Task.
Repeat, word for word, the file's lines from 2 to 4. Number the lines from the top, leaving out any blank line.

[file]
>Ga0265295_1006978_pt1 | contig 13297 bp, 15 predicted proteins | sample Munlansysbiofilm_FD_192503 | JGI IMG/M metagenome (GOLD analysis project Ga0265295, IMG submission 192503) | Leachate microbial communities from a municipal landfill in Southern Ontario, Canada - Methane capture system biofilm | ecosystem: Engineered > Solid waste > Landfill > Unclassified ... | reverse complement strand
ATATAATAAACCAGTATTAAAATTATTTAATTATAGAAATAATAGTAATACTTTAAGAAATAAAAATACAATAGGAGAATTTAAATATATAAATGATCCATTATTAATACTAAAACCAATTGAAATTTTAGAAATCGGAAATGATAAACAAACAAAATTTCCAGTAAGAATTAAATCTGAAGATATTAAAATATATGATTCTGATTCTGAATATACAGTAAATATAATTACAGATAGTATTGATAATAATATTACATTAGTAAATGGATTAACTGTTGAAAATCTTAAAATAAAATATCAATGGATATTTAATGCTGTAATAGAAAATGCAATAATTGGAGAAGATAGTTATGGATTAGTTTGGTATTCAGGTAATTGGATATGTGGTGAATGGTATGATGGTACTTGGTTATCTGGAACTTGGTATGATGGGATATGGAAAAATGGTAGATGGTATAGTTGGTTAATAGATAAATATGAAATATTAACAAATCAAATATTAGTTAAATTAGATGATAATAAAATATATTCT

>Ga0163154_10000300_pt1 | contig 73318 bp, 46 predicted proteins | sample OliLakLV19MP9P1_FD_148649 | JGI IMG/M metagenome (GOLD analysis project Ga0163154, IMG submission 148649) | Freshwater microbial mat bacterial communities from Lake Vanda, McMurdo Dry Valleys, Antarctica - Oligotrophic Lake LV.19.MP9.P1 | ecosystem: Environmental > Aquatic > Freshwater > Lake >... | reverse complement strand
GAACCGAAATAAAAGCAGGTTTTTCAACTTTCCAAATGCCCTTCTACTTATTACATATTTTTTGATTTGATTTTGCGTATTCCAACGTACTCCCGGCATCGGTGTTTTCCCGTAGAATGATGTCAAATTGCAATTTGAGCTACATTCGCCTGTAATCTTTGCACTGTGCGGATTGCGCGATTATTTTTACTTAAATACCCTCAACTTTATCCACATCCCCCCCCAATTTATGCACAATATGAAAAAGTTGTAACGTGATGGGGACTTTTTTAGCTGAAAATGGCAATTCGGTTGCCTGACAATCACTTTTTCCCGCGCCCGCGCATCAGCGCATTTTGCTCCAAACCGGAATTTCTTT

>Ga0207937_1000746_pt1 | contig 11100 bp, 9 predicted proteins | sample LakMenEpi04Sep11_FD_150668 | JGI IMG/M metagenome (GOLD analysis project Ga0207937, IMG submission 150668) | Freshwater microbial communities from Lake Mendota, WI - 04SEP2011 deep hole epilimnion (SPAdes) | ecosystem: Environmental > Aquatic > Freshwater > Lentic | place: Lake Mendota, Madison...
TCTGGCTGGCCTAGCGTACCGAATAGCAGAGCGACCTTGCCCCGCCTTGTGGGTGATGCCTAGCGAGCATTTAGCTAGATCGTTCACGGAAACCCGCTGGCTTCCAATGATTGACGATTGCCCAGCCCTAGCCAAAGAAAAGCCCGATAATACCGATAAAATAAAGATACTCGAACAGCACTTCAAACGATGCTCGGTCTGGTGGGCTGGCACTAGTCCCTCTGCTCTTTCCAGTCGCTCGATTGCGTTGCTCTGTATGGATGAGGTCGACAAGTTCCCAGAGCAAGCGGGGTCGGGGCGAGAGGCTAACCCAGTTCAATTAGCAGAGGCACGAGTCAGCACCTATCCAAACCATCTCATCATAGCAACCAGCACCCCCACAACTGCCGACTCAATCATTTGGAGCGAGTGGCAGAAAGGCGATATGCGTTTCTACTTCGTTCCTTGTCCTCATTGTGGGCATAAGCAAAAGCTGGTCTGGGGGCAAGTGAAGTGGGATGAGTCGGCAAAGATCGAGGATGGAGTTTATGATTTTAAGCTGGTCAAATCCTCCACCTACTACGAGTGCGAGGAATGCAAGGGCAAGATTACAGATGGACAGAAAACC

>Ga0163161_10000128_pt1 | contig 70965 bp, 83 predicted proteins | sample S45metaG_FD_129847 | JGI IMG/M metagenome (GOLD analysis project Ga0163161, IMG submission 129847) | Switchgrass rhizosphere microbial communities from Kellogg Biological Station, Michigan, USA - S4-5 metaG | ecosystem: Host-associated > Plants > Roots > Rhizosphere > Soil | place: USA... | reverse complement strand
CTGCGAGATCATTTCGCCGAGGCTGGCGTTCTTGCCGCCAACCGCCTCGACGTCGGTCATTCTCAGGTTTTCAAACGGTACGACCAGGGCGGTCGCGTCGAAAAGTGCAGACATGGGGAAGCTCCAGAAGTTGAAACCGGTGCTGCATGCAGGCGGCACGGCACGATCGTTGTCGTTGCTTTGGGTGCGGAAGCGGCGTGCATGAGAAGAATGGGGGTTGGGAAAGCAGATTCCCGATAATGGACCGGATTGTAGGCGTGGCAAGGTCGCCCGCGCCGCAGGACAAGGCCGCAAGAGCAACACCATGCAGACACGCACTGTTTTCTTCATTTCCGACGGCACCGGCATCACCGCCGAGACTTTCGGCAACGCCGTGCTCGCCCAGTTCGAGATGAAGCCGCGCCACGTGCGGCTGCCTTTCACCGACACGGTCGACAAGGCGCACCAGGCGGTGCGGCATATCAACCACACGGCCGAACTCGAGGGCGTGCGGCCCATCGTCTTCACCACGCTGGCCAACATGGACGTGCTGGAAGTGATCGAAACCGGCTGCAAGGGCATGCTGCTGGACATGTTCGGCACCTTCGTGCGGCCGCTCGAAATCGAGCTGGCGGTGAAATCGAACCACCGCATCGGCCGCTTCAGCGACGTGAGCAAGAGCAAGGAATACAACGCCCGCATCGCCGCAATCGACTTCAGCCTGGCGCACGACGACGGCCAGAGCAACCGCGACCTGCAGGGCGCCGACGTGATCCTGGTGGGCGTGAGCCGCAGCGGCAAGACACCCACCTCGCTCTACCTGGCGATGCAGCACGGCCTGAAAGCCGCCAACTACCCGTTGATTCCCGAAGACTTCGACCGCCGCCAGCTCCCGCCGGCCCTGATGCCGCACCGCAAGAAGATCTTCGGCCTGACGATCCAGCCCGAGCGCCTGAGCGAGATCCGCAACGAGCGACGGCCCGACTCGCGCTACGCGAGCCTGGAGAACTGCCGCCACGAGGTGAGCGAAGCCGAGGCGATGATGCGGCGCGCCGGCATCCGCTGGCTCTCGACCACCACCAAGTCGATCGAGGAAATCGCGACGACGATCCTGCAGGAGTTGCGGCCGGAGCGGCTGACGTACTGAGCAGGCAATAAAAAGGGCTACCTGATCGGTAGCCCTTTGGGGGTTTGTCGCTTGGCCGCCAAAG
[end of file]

ATATAATAAACCAGTATTAAAATTATTTAATTATAGAAATAATAGTAATACTTTAAGAAATAAAAATACAATAGGAGAATTTAAATATATAAATGATCCATTATTAATACTAAAACCAATTGAAATTTTAGAAATCGGAAATGATAAACAAACAAAATTTCCAGTAAGAATTAAATCTGAAGATATTAAAATATATGATTCTGATTCTGAATATACAGTAAATATAATTACAGATAGTATTGATAATAATATTACATTAGTAAATGGATTAACTGTTGAAAATCTTAAAATAAAATATCAATGGATATTTAATGCTGTAATAGAAAATGCAATAATTGGAGAAGATAGTTATGGATTAGTTTGGTATTCAGGTAATTGGATATGTGGTGAATGGTATGATGGTACTTGGTTATCTGGAACTTGGTATGATGGGATATGGAAAAATGGTAGATGGTATAGTTGGTTAATAGATAAATATGAAATATTAACAAATCAAATATTAGTTAAATTAGATGATAATAAAATATATTCT

>Ga0163154_10000300_pt1 | contig 73318 bp, 46 predicted proteins | sample OliLakLV19MP9P1_FD_148649 | JGI IMG/M metagenome (GOLD analysis project Ga0163154, IMG submission 148649) | Freshwater microbial mat bacterial communities from Lake Vanda, McMurdo Dry Valleys, Antarctica - Oligotrophic Lake LV.19.MP9.P1 | ecosystem: Environmental > Aquatic > Freshwater > Lake >... | reverse complement strand
GAACCGAAATAAAAGCAGGTTTTTCAACTTTCCAAATGCCCTTCTACTTATTACATATTTTTTGATTTGATTTTGCGTATTCCAACGTACTCCCGGCATCGGTGTTTTCCCGTAGAATGATGTCAAATTGCAATTTGAGCTACATTCGCCTGTAATCTTTGCACTGTGCGGATTGCGCGATTATTTTTACTTAAATACCCTCAACTTTATCCACATCCCCCCCCAATTTATGCACAATATGAAAAAGTTGTAACGTGATGGGGACTTTTTTAGCTGAAAATGGCAATTCGGTTGCCTGACAATCACTTTTTCCCGCGCCCGCGCATCAGCGCATTTTGCTCCAAACCGGAATTTCTTT